A little over a year ago, I wrote about why Poster House believes it is important to collect contemporary posters. Since then, we’ve added literally thousands of posters to our permanent collection, many of which belong to our Living Archive. That archive is a dedicated portion of the museum’s holdings specifically focused on the best poster art being made now. We want to be able to look back ten, twenty, even fifty years from now and see that poster art was alive and well despite the ever-present threat of digital signs taking over the Out Of Home ad space, and more advertisers focusing on bland, uninteresting design techniques to lure in customers.
To document our progress, I’ve brought together some of my favorite pieces we’ve acquired this past year. I hope they help assure you that the medium is far from dead and continues to thrive on a global scale.
We’ve actually collected quite a bit of work by Odysseus Arms, but this series in particular tickled us to the core.
FCB created this series for Paper Plus, a bookstore based in New Zealand. In it, classic Penguin book jackets are given generic descriptors of what people typically find in their Instagram feeds. It then asks us to “read better stories” and pick up a book.
In an intricate illustrative style, this series of nine images riffs on the technique of 90s Indian film posters, showcasing the color and character of micro-neighborhoods within Mumbai for a real estate company.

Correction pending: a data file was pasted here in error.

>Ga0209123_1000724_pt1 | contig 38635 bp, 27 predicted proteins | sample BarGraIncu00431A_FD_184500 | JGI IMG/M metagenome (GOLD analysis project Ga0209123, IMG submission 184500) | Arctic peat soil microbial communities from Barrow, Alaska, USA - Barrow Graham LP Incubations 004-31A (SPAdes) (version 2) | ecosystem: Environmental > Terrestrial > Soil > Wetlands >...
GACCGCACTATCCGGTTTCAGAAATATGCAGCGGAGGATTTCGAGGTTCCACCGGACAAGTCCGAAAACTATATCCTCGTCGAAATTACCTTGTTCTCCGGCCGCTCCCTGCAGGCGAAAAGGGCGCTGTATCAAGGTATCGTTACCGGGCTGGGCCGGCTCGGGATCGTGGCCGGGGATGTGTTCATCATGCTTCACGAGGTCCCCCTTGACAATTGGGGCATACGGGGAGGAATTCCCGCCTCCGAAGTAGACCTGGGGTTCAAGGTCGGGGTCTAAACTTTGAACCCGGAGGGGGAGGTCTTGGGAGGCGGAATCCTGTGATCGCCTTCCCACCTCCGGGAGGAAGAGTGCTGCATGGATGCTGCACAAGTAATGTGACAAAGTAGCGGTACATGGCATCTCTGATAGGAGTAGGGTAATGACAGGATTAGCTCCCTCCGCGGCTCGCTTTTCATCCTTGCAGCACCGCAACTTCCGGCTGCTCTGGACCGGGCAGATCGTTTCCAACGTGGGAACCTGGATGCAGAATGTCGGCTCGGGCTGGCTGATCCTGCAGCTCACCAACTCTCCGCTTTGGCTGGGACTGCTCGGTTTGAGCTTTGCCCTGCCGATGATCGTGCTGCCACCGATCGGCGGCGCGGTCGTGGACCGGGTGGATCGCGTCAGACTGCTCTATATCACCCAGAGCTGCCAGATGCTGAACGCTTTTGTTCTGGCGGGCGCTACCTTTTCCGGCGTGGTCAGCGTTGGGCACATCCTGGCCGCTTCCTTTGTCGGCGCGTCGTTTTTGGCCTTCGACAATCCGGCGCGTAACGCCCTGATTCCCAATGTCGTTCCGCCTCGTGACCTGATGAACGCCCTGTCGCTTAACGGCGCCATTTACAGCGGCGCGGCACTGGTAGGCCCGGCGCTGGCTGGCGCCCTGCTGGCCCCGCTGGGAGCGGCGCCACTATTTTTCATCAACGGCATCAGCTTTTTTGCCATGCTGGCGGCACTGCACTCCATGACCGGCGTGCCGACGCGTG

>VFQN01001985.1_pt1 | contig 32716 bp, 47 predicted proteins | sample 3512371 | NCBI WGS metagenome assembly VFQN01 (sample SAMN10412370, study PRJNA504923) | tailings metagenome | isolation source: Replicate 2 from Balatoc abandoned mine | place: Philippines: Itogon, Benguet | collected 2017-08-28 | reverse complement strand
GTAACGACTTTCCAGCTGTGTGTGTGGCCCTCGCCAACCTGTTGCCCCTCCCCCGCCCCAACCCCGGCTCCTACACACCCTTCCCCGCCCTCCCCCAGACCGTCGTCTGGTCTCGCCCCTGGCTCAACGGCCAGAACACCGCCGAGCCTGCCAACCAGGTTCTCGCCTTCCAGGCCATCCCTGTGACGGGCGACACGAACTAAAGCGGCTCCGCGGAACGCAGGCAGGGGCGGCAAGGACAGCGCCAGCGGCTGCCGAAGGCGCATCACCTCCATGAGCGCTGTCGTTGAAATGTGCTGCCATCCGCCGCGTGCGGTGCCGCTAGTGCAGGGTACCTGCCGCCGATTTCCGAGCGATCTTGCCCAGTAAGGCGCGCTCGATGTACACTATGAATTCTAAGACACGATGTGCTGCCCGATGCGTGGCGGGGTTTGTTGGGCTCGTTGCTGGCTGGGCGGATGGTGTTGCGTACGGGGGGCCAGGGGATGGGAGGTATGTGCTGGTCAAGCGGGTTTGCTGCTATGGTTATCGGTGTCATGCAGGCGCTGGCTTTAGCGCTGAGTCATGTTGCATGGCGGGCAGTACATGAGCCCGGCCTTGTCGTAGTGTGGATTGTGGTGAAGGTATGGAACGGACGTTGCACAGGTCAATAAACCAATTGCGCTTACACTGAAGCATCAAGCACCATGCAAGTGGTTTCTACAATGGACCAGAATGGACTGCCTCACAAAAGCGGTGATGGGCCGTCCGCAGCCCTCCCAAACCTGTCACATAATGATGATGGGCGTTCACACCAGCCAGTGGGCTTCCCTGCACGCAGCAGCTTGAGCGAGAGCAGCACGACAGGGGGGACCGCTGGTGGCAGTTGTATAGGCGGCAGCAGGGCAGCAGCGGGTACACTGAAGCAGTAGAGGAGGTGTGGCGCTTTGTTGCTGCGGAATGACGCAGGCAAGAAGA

While talking about AIDS and HIV has certainly lost a lot of the stigma it once had, posters like those in this series for the medical company SelfDiagnostics can still be seen as shocking by some audiences.
Created for use at Facebook Data Centers, this series is an updated, fun take on the classic genre of work safety posters.
Subway safety posters in NYC are often a little bland, so seeing such an imaginative, dark-humored series for the Parisian transit system brought a lot of joy to our staff’s hearts.
This series is really clever because your ability to spot the problem (hidden bugs) answers the question immediately re: whether or not you need the product (new glasses).
This sumptuous set of four posters promotes an organic Japanese hair salon. I find it a really interesting contemporary take on Mucha’s famous variations of the four seasons.
Did you know there was an International Day of Rural Women? I certainly didn’t. More interestingly, in the post #metoo era, I’m fascinated with how a brand thought these were progressive and flattering toward women. Thanks, Budweiser!
Created in back-to-back years, these images are part of two series for the World Wildlife Fund, highlighting the downright scary reality of pollution today.
We clearly have a thing for posters promoting eyeglasses. But really, I love any series that plays with the idea of the perfect model looking silly.
When in doubt, go for a visual that transcends language.
All of the above posters are part of the Poster House Living Archive. We are thankful to the many brands and advertising agencies that made this possible.